If the value of the same key in the current registry has a lower start value than the key you want to restore, the current key takes precedence.

Original System New System: Before Restore After Restore

DHCP Running: YES NO YES
DHCP Running: NO YES YES
DHCP Running: NO NO NO

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XP Pro moved to new HD -licensing err

by TheChas In reply to XP Pro moved to new HD -l ...

After the computer successfully restarts, Windows Plug and Play takes care of any minor differences in hardware configuration.
The Factors to Consider Before You Use This Procedure
Drive Letters and the %SystemRoot% Folder
For a complete migration to work correctly, the %SystemRoot% folder (the Windows folder in Windows XP) and the drive letters for any (target) volumes that contain a system-state component must be the same on both the source computer and the destination computer. This means that if the source computer has, for example, Windows XP Professional installed in the C:\Windows folder and has Active Directory (NTDS) and SYSVOL on separate drives, drive D and drive E respectively, the destination computer must have Windows XP pre-installed in a C:\Windows folder and contain drives D and E before the restore operation can succeed.
Hardware Abstraction Layer (HAL)
The HALs on both of the computers should be the same. This means that the source and destination computers should be using the same HAL type to achieve favorable results. Although this is not a requirement, the computer may not perform migration properly if the HALs do not match.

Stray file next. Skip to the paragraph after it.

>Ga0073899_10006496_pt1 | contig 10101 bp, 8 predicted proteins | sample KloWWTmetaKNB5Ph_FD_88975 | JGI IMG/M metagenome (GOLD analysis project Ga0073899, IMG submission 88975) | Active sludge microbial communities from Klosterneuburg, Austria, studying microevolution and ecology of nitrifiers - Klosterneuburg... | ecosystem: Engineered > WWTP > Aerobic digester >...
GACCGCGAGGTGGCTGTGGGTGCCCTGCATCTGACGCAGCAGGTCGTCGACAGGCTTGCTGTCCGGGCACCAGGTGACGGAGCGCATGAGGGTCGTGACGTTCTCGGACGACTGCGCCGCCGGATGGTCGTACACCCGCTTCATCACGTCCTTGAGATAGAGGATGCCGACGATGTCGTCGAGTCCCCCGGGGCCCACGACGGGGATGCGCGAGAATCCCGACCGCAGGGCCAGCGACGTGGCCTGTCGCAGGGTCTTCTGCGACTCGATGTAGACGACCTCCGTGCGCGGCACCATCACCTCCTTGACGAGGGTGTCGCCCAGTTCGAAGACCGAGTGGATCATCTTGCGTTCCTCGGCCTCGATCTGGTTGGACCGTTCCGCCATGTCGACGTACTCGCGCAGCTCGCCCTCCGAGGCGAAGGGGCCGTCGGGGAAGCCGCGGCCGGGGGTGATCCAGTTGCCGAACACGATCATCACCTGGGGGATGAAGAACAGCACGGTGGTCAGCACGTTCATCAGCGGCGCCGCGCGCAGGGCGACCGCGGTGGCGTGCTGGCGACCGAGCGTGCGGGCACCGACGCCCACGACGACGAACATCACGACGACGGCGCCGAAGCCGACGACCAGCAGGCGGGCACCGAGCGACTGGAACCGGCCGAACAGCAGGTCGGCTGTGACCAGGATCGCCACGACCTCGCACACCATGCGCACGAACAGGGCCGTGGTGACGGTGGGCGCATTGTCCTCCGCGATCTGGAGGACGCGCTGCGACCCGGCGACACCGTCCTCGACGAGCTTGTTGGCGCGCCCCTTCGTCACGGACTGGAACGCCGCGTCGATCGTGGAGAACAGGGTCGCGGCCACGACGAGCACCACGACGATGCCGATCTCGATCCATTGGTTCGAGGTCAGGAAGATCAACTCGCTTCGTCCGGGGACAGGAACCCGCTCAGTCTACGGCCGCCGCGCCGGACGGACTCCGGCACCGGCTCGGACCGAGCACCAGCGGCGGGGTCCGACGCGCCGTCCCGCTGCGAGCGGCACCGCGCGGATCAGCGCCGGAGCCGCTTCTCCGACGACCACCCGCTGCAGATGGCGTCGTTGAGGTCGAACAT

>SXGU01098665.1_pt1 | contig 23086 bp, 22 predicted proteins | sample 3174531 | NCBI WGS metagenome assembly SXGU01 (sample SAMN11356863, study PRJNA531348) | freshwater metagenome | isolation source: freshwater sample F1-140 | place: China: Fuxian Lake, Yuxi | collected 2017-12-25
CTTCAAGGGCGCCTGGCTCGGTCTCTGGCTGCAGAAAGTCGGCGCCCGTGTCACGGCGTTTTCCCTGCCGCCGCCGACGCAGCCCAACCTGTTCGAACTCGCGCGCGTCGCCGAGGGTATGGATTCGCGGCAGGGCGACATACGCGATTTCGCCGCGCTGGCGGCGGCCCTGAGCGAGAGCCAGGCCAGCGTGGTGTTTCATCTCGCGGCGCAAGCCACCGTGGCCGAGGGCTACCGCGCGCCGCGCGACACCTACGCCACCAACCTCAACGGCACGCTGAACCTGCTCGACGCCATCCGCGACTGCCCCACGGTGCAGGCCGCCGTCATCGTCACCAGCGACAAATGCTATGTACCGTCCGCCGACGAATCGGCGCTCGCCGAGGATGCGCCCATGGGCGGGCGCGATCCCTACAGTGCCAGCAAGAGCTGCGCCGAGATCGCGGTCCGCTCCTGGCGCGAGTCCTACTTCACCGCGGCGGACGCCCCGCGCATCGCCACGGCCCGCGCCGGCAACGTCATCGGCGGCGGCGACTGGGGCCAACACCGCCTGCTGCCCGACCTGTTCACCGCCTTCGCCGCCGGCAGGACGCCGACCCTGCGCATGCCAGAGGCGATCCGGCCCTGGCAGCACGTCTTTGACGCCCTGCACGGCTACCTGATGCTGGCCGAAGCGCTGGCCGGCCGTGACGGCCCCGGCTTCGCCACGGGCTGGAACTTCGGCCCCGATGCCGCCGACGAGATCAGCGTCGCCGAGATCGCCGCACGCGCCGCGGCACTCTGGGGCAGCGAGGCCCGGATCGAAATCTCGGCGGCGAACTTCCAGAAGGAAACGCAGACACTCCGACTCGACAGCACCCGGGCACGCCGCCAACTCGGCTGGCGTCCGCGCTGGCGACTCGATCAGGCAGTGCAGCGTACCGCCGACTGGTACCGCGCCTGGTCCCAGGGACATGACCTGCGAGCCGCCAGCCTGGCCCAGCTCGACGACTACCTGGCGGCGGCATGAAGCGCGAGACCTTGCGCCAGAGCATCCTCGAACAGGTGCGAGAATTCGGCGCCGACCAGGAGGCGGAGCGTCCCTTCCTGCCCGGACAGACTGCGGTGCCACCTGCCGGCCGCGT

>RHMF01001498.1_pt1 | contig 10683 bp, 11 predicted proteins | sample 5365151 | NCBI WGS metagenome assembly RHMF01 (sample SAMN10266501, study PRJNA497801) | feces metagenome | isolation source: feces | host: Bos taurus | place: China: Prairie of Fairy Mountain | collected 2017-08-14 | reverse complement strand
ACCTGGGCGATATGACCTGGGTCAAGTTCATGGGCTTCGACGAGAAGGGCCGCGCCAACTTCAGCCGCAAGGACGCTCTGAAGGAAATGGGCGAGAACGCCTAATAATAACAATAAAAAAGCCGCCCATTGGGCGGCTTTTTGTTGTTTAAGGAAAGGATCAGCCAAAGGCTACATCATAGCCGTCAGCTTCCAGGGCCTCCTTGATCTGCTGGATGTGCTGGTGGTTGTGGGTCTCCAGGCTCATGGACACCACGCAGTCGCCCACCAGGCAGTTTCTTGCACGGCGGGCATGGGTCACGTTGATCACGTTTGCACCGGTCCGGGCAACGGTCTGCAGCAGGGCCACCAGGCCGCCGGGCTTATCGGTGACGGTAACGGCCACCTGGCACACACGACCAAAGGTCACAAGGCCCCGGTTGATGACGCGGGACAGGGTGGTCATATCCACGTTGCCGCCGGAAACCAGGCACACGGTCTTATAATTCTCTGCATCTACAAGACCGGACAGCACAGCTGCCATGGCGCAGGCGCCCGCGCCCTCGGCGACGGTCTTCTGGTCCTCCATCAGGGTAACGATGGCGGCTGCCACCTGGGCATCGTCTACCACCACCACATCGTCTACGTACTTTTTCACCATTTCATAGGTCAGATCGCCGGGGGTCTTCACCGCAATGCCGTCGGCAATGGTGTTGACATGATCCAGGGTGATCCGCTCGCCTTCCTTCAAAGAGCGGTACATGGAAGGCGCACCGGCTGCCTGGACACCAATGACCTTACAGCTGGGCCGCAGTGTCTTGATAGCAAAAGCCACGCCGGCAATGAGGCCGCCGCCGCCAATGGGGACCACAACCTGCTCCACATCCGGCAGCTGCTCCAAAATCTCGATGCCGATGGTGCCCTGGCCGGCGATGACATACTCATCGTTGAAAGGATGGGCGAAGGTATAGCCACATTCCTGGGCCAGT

To determine the type of HAL that you are using on each computer:
ClickStart, click Control Panel, and then double-click System.
On the Hardware tab, click Device Manager, and then view the listing under Computer. Possible values for the system description and the associated HAL include:
ACPI Multiprocessor PC = Halmacpi.dll
ACPI Uniprocessor PC = Halaacpi.dll
Advanced Configuration and Power Interface (ACPI) PC = Halacpi.dll
MPS Multiprocessor PC = Halmps.dll
MPS Uniprocessor PC = Halapic.dll
Standard PC = Hal.dll
Compaq SystemPro Multiprocessor or 100%Compatible = Halsp.dll
The Windows\Repair Folder

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XP Pro moved to new HD -licensing err

by TheChas In reply to XP Pro moved to new HD -l ...

The Windows\Repair folder that contains your source computer hardware and software configuration files and the Setup.log file may not be valid for the new hardware on the destination computer to which you restored them.
You should perform an in-place upgrade on the destination computer to update these files so that you can make the appropriate repairs in the future if necessary.

NTFS Volumes
You may need to start special filter drivers before you can restore files that contain reparse points to NTFS volumes. This means that before you can restore these types of files, you need to restart the computer after you restore the operating system. Examples of these types of files include Remote Installation Services (RIS) images that rely on Single Instance Storage (SIS), Remote Storage Server (RSS) files that you are restoring to managed volumes, or other third-party services that use reparse points and require filter drivers.
Networking